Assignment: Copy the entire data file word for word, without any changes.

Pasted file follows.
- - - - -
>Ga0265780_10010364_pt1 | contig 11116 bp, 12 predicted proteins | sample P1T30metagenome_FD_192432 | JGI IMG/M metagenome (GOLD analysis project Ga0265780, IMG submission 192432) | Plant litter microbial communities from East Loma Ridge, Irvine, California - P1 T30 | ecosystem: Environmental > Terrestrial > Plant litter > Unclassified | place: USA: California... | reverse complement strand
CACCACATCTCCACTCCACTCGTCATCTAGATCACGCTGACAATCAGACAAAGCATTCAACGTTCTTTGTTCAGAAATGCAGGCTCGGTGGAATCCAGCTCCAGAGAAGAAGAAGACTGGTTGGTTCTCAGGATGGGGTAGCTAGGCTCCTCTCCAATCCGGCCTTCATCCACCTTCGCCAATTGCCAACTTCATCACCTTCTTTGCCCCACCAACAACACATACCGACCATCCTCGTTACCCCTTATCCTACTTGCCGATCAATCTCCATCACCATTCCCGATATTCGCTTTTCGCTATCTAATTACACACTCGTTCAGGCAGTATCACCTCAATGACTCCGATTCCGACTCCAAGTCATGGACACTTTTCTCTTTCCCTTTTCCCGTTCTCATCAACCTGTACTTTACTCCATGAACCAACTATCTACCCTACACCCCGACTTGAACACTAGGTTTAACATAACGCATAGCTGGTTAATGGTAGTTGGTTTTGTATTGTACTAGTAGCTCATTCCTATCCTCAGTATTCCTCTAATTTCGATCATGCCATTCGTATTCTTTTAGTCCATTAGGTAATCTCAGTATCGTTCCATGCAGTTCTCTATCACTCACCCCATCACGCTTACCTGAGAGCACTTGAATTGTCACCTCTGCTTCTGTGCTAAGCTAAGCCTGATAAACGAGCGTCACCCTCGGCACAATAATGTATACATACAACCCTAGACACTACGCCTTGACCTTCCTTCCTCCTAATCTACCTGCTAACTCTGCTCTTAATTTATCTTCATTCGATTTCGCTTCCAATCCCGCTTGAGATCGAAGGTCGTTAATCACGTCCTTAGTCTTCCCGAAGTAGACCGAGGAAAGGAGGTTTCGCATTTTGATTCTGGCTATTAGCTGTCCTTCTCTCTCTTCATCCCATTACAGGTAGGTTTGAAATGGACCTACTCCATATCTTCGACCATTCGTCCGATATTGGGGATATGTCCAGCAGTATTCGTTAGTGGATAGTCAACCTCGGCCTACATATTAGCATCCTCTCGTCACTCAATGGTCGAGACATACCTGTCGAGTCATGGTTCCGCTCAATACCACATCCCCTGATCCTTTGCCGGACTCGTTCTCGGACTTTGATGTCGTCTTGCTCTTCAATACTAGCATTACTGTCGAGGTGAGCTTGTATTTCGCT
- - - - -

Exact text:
>Ga0265780_10010364_pt1 | contig 11116 bp, 12 predicted proteins | sample P1T30metagenome_FD_192432 | JGI IMG/M metagenome (GOLD analysis project Ga0265780, IMG submission 192432) | Plant litter microbial communities from East Loma Ridge, Irvine, California - P1 T30 | ecosystem: Environmental > Terrestrial > Plant litter > Unclassified | place: USA: California... | reverse complement strand
CACCACATCTCCACTCCACTCGTCATCTAGATCACGCTGACAATCAGACAAAGCATTCAACGTTCTTTGTTCAGAAATGCAGGCTCGGTGGAATCCAGCTCCAGAGAAGAAGAAGACTGGTTGGTTCTCAGGATGGGGTAGCTAGGCTCCTCTCCAATCCGGCCTTCATCCACCTTCGCCAATTGCCAACTTCATCACCTTCTTTGCCCCACCAACAACACATACCGACCATCCTCGTTACCCCTTATCCTACTTGCCGATCAATCTCCATCACCATTCCCGATATTCGCTTTTCGCTATCTAATTACACACTCGTTCAGGCAGTATCACCTCAATGACTCCGATTCCGACTCCAAGTCATGGACACTTTTCTCTTTCCCTTTTCCCGTTCTCATCAACCTGTACTTTACTCCATGAACCAACTATCTACCCTACACCCCGACTTGAACACTAGGTTTAACATAACGCATAGCTGGTTAATGGTAGTTGGTTTTGTATTGTACTAGTAGCTCATTCCTATCCTCAGTATTCCTCTAATTTCGATCATGCCATTCGTATTCTTTTAGTCCATTAGGTAATCTCAGTATCGTTCCATGCAGTTCTCTATCACTCACCCCATCACGCTTACCTGAGAGCACTTGAATTGTCACCTCTGCTTCTGTGCTAAGCTAAGCCTGATAAACGAGCGTCACCCTCGGCACAATAATGTATACATACAACCCTAGACACTACGCCTTGACCTTCCTTCCTCCTAATCTACCTGCTAACTCTGCTCTTAATTTATCTTCATTCGATTTCGCTTCCAATCCCGCTTGAGATCGAAGGTCGTTAATCACGTCCTTAGTCTTCCCGAAGTAGACCGAGGAAAGGAGGTTTCGCATTTTGATTCTGGCTATTAGCTGTCCTTCTCTCTCTTCATCCCATTACAGGTAGGTTTGAAATGGACCTACTCCATATCTTCGACCATTCGTCCGATATTGGGGATATGTCCAGCAGTATTCGTTAGTGGATAGTCAACCTCGGCCTACATATTAGCATCCTCTCGTCACTCAATGGTCGAGACATACCTGTCGAGTCATGGTTCCGCTCAATACCACATCCCCTGATCCTTTGCCGGACTCGTTCTCGGACTTTGATGTCGTCTTGCTCTTCAATACTAGCATTACTGTCGAGGTGAGCTTGTATTTCGCT